How the EEOC Protects Workers
Dan Woog / Monster
September 22, 2008
The American workplace has come a long way in the four decades since civil rights were first applied to employer-employee relationships. Specialists at the US Equal Employment Opportunity Commission (EEOC) are charged with enforcing federal laws governing workplace discrimination. And despite all the changes since the ’60s, the EEOC still has plenty of work to do.
In fiscal year 2004, EEOC statistics revealed that the commission received:
• 27,696 charges of race discrimination.
• 24,249 charges of sex-based discrimination.
• 17,837 charges of age discrimination.
• 15,346 charges of disability discrimination.
• 13,136 charges of sexual harassment (15 percent of which were filed by males).
• 8,361 charges of national-origin discrimination.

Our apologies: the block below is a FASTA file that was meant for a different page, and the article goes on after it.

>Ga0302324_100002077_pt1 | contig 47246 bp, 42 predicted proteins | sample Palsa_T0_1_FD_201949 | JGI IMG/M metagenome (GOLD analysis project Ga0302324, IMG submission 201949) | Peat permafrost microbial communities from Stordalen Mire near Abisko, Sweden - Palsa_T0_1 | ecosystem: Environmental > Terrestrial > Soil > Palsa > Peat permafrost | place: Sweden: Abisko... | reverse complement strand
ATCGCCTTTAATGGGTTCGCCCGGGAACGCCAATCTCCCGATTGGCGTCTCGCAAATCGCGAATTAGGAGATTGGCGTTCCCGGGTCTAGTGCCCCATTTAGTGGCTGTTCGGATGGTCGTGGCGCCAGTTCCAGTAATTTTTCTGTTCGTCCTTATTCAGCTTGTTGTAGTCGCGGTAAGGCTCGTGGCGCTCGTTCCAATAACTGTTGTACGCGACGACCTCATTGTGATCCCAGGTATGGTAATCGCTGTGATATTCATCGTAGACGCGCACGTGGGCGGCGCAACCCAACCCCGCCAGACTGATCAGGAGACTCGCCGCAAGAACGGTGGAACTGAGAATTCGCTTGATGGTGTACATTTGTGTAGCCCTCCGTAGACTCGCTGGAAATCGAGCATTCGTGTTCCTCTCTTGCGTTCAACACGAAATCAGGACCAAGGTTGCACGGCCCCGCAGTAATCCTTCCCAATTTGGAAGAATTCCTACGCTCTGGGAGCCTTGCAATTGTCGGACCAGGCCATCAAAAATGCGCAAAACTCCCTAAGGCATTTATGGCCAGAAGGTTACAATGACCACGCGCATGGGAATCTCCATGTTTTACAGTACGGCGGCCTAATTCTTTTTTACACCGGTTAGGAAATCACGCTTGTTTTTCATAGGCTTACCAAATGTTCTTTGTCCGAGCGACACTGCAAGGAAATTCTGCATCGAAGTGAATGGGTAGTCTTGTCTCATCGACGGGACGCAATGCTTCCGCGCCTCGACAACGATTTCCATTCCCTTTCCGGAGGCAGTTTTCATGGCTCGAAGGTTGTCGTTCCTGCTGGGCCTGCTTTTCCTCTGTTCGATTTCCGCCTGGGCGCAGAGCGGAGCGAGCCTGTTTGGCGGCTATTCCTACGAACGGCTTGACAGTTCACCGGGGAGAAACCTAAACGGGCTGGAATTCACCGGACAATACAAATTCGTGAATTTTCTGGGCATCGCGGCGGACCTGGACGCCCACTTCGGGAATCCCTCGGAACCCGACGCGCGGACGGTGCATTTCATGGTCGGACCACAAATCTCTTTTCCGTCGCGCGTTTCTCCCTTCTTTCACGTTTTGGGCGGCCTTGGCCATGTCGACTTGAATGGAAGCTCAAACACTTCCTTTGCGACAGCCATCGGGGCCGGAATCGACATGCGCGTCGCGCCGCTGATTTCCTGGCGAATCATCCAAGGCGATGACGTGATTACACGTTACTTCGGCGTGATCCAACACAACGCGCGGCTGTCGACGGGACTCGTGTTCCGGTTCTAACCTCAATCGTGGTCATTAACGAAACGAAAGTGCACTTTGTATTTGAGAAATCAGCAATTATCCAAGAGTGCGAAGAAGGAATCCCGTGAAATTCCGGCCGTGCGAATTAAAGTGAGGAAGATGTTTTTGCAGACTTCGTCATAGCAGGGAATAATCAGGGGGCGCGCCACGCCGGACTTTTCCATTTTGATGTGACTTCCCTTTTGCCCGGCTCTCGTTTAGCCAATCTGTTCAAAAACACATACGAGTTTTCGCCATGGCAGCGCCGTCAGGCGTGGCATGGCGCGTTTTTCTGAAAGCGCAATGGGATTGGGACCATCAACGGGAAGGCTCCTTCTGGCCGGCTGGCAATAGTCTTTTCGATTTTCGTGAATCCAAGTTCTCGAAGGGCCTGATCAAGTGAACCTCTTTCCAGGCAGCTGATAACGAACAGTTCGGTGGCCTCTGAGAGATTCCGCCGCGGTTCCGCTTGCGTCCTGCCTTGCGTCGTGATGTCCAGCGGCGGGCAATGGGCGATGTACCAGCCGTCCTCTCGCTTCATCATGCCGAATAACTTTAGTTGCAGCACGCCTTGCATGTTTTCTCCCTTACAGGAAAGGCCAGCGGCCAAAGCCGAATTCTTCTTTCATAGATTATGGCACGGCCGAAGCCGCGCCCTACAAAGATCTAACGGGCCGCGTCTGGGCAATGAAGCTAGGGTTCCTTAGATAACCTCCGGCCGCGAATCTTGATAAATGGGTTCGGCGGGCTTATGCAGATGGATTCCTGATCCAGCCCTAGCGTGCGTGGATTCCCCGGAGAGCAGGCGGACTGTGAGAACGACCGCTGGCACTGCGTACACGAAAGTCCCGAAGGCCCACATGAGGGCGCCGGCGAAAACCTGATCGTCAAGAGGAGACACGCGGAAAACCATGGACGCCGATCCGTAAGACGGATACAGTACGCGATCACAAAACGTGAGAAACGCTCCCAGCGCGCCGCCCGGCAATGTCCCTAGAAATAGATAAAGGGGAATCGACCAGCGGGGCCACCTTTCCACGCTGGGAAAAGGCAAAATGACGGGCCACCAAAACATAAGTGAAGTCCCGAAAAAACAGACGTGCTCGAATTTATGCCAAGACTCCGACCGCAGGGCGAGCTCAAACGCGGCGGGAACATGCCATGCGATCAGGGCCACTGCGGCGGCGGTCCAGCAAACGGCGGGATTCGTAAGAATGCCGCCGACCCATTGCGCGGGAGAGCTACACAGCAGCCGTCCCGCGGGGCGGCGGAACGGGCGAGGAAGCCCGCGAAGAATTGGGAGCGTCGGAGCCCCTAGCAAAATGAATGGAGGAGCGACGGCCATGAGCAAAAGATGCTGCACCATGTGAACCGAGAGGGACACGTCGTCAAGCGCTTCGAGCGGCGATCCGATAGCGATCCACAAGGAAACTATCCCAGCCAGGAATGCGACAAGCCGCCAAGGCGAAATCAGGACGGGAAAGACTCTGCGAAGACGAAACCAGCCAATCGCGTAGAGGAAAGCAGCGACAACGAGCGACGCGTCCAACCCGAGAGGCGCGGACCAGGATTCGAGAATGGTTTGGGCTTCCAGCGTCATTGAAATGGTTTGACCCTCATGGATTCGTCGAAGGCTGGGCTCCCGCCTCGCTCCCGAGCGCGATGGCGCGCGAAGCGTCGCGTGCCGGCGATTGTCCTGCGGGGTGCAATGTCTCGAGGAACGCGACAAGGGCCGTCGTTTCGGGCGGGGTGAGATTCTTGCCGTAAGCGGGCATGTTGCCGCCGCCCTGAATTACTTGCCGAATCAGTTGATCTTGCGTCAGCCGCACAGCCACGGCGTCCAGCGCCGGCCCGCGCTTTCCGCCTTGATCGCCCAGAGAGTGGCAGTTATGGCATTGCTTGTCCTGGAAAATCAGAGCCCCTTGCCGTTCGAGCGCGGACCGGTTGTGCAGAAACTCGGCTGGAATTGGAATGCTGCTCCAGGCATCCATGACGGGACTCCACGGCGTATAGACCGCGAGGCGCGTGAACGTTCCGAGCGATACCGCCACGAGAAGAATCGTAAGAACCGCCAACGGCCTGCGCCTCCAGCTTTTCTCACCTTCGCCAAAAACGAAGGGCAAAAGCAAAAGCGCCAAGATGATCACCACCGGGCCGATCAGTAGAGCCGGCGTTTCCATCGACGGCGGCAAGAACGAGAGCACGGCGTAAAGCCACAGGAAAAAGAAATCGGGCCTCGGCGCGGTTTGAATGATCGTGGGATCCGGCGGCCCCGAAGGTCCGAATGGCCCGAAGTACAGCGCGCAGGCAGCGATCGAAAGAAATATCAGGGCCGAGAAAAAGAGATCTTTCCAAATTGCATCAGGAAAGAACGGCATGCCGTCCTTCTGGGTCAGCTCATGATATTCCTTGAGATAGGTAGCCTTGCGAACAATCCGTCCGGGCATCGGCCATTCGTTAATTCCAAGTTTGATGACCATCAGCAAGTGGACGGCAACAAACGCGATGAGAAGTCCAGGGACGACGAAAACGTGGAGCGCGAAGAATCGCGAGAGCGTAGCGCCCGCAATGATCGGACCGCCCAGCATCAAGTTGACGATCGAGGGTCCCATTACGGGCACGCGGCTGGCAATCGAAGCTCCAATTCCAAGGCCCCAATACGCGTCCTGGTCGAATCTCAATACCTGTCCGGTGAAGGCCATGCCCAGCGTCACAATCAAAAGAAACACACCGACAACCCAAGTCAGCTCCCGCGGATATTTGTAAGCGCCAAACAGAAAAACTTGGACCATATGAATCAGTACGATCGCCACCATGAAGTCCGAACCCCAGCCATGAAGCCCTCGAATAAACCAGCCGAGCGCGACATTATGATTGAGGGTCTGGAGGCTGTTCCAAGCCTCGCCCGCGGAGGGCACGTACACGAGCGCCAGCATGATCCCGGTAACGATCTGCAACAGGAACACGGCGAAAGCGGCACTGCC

• 4,512 charges of pregnancy-based discrimination.
• 2,466 charges of religious discrimination.
• 1,011 charges of compensation discrimination.
And this is just at the federal level. Many state and municipal antidiscrimination statutes go further than national regulations. For example, 17 states and Washington, DC, include sexual orientation as a protected class, although there are no such federal laws.
Of course, regulations and relief are two different things. Craig Pratt, an independent human relations management consultant in Oakland, urges employees who think they have been discriminated against to document everything. “Collect data, and find someone in your company to share concerns with — confidentially,” he says.
“The workplace has matured over the past few decades,” says Charles H. Fleischer, a Bethesda, Maryland, lawyer and author of The Complete Hiring and Firing Handbook. “More and more people are aware of problems with discrimination. But an employee who fails to complain early and doesn’t give his employer a chance to fix the situation lessens his chance to prevail.”